Marco Annoni
Research Fellow, National Research Council of Italy

The ethics of deception in placebo and nocebo research
Empirical research on placebo and nocebo effects raises a host of ethical quandaries. On the one hand, investigating placebo and nocebo mechanisms is necessary to better harness such effects in clinical and research settings. On the other hand, these studies often require the use of strategic concealment, partial disclosure or deception in order to preserve their internal validity. Yet, the use of deceptive techniques for scientific purposes is morally problematic because it infringes on the autonomy of trial participants, violates their right to informed consent, and jeopardizes public trust. Against this backdrop, in this talk I will explore the ethics of deceptive and concealing techniques in scientific contexts, identifying under which conditions they can be morally utilized in placebo and nocebo research.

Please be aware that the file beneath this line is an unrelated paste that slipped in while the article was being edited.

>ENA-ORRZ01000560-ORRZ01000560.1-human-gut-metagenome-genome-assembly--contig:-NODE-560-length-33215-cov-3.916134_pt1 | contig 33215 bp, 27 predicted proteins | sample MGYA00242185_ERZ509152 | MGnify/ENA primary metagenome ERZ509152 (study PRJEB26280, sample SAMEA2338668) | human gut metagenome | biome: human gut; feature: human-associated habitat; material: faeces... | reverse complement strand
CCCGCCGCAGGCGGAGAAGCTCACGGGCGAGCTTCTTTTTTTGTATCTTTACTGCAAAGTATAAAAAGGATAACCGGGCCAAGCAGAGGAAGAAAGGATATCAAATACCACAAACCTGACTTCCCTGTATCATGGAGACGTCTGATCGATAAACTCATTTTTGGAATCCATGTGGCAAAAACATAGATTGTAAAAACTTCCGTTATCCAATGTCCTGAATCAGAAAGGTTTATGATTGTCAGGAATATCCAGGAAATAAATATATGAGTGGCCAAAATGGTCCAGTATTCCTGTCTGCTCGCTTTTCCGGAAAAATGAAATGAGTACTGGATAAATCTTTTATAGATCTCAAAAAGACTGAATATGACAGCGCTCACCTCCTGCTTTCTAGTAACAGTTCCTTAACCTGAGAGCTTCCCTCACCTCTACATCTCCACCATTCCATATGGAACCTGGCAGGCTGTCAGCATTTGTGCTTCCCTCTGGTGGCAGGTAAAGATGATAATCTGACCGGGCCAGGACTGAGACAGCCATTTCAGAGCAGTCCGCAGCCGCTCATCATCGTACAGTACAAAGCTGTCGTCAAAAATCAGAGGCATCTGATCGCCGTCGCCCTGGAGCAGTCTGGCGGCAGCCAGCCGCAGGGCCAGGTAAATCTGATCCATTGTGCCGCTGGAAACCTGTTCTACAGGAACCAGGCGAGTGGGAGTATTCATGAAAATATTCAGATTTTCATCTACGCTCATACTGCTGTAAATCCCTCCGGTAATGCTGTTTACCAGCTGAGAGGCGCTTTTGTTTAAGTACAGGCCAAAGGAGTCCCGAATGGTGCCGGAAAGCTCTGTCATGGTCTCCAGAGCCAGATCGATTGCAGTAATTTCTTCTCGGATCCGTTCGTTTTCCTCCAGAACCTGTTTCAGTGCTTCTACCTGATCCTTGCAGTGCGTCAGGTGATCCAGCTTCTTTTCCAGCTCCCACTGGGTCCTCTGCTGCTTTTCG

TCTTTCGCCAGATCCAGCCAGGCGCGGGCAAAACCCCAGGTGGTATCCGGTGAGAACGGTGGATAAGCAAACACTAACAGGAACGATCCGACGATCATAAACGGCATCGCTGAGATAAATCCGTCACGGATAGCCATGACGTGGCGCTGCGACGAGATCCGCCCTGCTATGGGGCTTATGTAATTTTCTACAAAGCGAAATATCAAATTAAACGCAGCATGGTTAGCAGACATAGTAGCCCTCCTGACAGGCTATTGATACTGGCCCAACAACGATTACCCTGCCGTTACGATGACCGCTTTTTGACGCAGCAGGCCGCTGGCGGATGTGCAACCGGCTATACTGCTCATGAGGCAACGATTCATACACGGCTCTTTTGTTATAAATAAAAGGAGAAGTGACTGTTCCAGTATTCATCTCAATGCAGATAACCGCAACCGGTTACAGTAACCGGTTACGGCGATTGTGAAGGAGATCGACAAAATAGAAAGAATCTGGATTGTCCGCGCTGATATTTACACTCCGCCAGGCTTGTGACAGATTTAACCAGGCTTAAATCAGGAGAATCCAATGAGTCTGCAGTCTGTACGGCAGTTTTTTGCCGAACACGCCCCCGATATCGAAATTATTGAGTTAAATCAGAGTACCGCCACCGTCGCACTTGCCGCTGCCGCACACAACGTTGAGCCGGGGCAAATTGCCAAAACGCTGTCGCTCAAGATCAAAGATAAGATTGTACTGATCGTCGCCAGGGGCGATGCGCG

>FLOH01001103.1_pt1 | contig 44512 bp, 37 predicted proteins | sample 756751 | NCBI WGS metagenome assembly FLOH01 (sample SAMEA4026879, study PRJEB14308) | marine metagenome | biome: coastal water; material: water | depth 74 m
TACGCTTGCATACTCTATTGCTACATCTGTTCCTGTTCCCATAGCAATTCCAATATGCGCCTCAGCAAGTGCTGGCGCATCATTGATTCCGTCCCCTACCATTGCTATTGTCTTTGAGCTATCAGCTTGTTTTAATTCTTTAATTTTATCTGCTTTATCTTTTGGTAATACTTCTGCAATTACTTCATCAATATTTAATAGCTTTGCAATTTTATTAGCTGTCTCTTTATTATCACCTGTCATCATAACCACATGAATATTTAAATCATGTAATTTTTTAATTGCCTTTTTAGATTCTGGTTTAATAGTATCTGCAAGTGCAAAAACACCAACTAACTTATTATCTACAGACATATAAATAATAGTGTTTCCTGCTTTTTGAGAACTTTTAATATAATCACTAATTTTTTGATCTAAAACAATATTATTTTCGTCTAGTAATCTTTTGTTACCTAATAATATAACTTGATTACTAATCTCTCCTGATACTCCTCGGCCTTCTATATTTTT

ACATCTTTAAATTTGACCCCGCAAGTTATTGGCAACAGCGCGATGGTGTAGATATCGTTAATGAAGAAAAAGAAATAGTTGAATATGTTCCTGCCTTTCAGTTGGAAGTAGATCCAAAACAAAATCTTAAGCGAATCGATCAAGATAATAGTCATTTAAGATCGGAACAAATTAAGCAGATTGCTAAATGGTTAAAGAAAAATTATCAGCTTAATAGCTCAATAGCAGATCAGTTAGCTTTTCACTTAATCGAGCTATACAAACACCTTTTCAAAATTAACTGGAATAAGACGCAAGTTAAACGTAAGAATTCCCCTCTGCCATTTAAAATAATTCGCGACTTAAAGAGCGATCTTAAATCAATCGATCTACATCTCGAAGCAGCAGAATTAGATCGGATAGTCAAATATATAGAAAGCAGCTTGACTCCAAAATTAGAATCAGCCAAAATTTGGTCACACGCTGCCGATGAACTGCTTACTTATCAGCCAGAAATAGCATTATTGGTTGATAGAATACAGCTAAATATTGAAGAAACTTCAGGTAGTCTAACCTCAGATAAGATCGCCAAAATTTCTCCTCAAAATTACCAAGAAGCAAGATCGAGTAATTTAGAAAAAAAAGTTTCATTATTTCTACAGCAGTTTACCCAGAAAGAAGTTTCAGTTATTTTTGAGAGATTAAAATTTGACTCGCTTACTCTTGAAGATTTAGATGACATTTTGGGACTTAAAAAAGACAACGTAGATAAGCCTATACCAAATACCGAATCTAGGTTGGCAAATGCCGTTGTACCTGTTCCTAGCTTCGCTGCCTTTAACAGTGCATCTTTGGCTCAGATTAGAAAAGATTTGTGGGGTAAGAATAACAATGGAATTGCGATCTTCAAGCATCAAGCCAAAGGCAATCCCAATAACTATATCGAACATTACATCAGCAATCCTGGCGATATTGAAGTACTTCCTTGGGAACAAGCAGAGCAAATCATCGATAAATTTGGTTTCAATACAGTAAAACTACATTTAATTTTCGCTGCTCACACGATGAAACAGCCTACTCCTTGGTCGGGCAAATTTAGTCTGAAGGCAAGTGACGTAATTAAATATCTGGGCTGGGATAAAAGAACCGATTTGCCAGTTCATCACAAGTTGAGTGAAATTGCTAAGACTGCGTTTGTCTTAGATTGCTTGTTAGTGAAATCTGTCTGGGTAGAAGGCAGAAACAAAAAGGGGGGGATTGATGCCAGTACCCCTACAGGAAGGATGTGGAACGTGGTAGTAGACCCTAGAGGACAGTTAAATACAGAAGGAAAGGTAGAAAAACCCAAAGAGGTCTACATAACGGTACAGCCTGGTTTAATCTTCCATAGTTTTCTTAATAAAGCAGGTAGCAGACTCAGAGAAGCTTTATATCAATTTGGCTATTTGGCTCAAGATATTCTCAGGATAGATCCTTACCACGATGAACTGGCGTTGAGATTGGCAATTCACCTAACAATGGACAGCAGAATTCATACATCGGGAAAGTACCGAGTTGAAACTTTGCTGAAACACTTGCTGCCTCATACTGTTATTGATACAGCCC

Marco Annoni is a Research Fellow in bioethics at the National Research Council of Italy (CNR). He owns a Ph.D. in “philosophy of science” (University of Pisa) and a Ph.D. in “foundations and ethics of the life sciences” (University of Milan and European School of Molecular Medicine). In 2014 he has been Research Fellow at the Program in Placebo Studies and the Therapeutic Encounter (Harvard Medical School and Beth Israel Deaconess Center).

His main research interests concern biomedical ethics, with a particular focus on the ethics of the doctor-patient communication, placebo effects, and clinical trials. He works as ethic consultant for the national Research Ethics and Bioethics Advisory Committee and for the Fondazione Umberto Veronesi, a leading Italian institution devoted to the public engagement of science and the promotion of human rights. He is the editor in chief of The Future of Science and Ethics a new, open-access, peer-reviewed, scientific journal dedicated to bioethics, biolaw and biopolitics.